Whitney writes:

Why pray when it appears that your prayers go unanswered? Why keep on reading the Bible when it seems like you’re getting little from it? Why continue worshiping God privately when you feel no spiritual refreshment? Why persist in keeping a journal when writing your entries bores you? Why engage in fasting, silence and solitude, serving, and other spiritual disciplines when you sense meager benefits from doing so?

It’s easy to forget the real purpose of anything that’s as habitual as the activities of the spiritual life. And purposeless spiritual practices soon become . . .

To continue reading follow this link to The Center for Biblical Spirituality.

 

No, I Won’t Bless the Food

PrayerDo  you pray before you begin eating a meal? I don’t mean “God is great, God is good, thank You for this food, Amen.” I mean a heartfelt prayer of thanksgiving for God’s provision. I once heard of a family who prayed over their grocery sacks before unpacking them so they didn’t have to pray at each meal. I don’t think this is the right motive or means for giving thanks for the nourishment God provides through our daily bread.

In his post “No, I Won’t Bless the FoodDonald Whitney gives some great instruction on why and how we should pray before we begin each meal.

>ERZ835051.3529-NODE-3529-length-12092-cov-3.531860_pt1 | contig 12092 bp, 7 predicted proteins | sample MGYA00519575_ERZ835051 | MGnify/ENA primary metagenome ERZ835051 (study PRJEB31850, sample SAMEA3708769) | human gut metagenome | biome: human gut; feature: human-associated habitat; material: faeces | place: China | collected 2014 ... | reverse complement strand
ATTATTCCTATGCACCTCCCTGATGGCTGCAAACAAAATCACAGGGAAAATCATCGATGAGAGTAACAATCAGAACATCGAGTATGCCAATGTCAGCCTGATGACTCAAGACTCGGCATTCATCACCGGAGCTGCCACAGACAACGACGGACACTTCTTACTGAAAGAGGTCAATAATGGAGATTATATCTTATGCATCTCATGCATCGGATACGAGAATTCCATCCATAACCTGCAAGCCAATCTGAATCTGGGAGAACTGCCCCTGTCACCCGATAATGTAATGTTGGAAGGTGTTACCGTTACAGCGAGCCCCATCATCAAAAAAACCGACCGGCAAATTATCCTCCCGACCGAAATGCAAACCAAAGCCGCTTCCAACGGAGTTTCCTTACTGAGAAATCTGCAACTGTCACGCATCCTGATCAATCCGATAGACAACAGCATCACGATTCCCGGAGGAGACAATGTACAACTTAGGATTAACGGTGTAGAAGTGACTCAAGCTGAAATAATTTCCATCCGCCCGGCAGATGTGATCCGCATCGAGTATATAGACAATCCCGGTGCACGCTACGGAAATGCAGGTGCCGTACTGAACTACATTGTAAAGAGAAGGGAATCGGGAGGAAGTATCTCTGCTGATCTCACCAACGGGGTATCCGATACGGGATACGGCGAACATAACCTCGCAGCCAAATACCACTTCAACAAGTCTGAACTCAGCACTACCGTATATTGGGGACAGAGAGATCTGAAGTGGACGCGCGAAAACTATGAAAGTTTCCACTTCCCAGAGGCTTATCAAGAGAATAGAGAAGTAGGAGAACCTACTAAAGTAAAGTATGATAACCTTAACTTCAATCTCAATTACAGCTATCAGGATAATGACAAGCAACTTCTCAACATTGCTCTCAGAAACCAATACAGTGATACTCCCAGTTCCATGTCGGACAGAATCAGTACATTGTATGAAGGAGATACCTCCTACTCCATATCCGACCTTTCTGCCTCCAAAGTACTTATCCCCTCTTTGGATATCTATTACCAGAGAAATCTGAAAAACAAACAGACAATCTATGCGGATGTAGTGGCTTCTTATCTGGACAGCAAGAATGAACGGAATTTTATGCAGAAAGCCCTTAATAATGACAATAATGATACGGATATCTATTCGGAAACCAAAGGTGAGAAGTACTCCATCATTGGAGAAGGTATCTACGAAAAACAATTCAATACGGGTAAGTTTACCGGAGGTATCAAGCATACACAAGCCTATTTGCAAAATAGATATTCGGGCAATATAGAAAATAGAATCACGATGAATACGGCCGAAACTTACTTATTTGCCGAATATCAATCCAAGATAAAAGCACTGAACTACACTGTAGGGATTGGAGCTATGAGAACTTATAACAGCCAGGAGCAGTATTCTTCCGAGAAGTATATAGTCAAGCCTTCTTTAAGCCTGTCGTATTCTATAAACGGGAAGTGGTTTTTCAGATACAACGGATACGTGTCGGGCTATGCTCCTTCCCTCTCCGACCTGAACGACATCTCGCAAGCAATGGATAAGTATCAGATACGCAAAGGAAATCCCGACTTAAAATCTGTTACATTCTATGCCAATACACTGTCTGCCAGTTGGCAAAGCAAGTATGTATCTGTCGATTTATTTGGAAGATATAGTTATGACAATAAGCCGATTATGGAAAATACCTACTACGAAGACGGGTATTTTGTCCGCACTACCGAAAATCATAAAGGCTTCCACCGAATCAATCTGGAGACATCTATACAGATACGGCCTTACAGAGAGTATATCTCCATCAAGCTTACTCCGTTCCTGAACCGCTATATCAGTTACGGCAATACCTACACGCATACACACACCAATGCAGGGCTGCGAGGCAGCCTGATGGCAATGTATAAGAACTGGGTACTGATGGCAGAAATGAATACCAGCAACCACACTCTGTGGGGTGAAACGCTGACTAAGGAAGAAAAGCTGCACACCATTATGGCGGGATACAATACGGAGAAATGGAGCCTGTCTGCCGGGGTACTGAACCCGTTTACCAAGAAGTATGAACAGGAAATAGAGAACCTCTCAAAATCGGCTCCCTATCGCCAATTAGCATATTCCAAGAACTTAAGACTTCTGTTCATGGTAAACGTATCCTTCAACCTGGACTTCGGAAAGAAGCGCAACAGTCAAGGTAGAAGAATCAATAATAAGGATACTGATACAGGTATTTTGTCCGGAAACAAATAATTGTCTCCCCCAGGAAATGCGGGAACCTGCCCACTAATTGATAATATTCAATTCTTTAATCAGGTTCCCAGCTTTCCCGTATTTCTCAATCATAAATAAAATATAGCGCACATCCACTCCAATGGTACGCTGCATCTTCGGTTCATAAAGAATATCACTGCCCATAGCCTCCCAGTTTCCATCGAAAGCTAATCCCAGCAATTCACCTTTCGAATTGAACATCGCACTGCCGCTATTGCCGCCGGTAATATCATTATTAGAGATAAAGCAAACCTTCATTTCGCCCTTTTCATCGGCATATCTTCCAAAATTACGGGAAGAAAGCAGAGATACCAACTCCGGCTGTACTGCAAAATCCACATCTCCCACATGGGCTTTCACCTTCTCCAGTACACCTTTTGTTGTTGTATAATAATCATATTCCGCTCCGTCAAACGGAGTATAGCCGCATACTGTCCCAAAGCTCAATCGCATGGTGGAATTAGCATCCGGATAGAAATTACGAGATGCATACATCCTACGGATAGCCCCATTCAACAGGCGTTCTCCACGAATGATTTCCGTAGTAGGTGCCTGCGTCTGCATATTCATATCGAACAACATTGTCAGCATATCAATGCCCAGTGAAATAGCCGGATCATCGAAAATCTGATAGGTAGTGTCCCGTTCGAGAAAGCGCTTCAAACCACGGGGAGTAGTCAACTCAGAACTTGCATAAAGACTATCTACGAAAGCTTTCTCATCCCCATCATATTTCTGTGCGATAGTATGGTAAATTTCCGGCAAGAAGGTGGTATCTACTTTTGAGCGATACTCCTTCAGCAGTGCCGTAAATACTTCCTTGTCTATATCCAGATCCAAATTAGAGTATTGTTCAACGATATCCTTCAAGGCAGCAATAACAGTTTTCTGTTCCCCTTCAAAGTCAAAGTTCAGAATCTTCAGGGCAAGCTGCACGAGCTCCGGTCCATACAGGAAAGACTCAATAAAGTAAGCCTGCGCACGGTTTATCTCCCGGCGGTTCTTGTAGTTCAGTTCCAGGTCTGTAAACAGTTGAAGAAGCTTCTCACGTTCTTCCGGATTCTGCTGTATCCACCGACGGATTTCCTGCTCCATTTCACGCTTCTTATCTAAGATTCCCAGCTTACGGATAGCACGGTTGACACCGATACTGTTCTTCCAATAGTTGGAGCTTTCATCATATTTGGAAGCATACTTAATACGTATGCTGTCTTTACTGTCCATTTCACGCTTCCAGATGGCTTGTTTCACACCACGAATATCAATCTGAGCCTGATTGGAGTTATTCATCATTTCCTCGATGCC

Whitney writes:

In my travels, at the start of a meal with Christian brothers and sisters, I’m often asked, “Will you bless the food?”

“No.”

My hosts sit there in stunned silence for a moment. Then, with everyone staring at me with awkward, “What do we do now?” looks, I’ll add, “But I’ll be happy to ask the Lord to bless the food.”

Maybe it reflects the limits of my own experience, but it’s been my observation that nowadays fewer followers of Jesus pause like this at the beginning of a meal to give thanks for what they are about to eat.

This seems to be true for individuals and for families, at home and in public.

Why the decline? As with all Christian practices and disciplines, unless each successive generation is taught the reason for something, it soon devolves into mere a routine, then an empty tradition, and then disuse.

Biblical origins of mealtime prayers

Have you ever been taught the biblical reasons for the Christian tradition of praying before a meal? To continue reading follow this link: No, I Won’t Bless the Food.

I Don’t Know What to Do!

Prayer (2)Have you ever been in a situation where you didn’t know what to do?  You’ve tried to straighten things out but regardless of your efforts things seem hopeless. All you want is relief, so you ask the simple question, “Now what do I do?”

In 2 Chronicles 20, Jerusalem is surrounded, and Jehoshaphat knows that he is powerless to stop the enemy. What did he do? In 20.6-11, he reminds God of all His promises and then in 20.12 he prays, “…we know not what to do, but our eyes are on you!” He didn’t look at the size of his problem, he looked to the One Who is greater than any problem and trusted Him to take care of everything.

Jehoshaphat gives us a great example to follow. Before trying to fix things, put out fires, or clear our name we need to pray, “Father, I don’t know what to do but I am looking to You.”  This prayer reminds me of a song we sang growing up:

“Turn your eyes upon Jesus. Look full in His wonderful face. And the things of earth will grow strangely dim in the light of His glory and grace.”

It is amazing how simply looking to Jesus puts everything into perspective.

Don’t know what you’re going to do next? Try looking to Jesus!